“That’s not acceptable right now with where we are trying to just win games. But the finish of the game, other than that, we grounded out, we got the ball where we wanted to, we made layups, and we made free throws.

In addition to making free throws, Kentucky (15-5, 5-3 Southeastern Conference) outscored the Bulldogs 22-13 in the final 12 minutes for its 11th straight victory over Mississippi State and avoided a third straight setback for the first time in Calipari’s nine-year tenure as coach of the Wildcats and improved to 4-1 in bounce-back games this season.

In an effort to get his players to develop a sense of urgency, Calipari instituted a platoon similar to the one he used three years ago when the Wildcats finished 38-1 before losing to Wisconsin in the national semifinals. Calipari said the rotation means he will do more “coaching, which I’ve got to do with this team.”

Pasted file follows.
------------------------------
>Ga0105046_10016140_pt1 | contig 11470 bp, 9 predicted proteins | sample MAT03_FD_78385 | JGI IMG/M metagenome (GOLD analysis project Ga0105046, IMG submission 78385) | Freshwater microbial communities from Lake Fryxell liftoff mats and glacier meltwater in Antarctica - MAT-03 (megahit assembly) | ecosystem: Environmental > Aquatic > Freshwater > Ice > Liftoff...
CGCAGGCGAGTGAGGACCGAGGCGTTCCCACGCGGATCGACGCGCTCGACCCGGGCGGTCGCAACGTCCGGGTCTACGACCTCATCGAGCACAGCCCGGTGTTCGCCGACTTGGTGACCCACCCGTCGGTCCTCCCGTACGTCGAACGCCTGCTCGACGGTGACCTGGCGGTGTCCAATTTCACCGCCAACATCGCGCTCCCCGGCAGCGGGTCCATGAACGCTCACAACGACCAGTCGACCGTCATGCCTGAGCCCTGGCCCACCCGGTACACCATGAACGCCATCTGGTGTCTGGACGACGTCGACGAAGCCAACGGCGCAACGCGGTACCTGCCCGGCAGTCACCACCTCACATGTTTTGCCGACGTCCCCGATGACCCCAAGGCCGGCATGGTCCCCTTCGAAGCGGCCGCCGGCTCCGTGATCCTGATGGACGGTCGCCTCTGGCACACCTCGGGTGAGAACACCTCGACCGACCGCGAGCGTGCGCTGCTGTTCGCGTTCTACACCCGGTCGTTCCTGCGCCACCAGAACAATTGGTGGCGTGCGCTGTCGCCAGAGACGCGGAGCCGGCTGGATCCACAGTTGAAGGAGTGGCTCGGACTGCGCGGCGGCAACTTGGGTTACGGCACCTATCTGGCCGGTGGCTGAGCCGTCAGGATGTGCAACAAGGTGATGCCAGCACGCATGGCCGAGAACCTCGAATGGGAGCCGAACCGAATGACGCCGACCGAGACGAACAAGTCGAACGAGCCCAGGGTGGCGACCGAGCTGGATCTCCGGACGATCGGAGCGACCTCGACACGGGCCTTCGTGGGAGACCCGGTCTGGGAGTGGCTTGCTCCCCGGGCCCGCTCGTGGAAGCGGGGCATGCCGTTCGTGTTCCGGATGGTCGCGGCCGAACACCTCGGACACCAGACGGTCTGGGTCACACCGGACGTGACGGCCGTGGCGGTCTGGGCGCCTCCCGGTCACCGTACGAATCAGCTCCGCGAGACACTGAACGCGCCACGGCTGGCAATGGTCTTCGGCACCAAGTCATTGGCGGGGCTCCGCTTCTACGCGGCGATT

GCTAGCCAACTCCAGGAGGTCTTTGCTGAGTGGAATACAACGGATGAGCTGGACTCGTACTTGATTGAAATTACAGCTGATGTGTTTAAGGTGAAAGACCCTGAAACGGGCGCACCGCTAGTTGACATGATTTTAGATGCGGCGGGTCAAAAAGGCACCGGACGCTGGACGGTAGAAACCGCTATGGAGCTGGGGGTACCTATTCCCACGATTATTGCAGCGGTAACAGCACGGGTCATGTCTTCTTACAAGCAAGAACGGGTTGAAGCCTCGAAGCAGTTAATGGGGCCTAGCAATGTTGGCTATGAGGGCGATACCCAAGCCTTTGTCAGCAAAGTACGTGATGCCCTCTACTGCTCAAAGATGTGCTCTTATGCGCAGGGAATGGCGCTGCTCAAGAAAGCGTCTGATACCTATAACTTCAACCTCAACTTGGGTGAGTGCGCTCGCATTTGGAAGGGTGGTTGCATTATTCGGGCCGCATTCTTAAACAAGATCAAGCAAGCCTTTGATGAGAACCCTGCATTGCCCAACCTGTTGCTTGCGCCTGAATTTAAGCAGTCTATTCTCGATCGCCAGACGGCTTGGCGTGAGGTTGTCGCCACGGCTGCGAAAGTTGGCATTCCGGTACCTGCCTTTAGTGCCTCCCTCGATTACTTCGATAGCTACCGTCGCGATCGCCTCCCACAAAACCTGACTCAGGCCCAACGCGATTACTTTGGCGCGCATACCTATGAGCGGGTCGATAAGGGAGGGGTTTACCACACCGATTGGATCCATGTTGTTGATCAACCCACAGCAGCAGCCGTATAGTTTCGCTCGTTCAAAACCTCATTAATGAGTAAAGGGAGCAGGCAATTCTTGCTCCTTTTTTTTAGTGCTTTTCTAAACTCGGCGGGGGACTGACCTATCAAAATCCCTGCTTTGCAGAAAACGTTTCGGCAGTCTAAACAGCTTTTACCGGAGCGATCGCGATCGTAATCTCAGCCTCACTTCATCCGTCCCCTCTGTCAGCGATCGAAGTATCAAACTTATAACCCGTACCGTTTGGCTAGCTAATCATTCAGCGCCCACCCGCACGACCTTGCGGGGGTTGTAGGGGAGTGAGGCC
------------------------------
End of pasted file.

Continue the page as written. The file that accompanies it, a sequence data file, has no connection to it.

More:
“We did a rotation prior to the game and we tried to stick with it but we had foul trouble, and we’re going to stay with that,” he said. “In other words, guys are going to play three, four minutes, and if you’re really playing well, maybe you play an extra minute and if you’re not playing so well, maybe you come out a minute early. But there’s going to be a rotation, and instead of — they have got to take off — instead of being subbed now, well, every time — no, no, you’re in a rotation. So that’s done.”

The biggest factor in the rotation is Wenyen Gabriel, who scored seven points and grabbed six rebounds against the Bulldogs.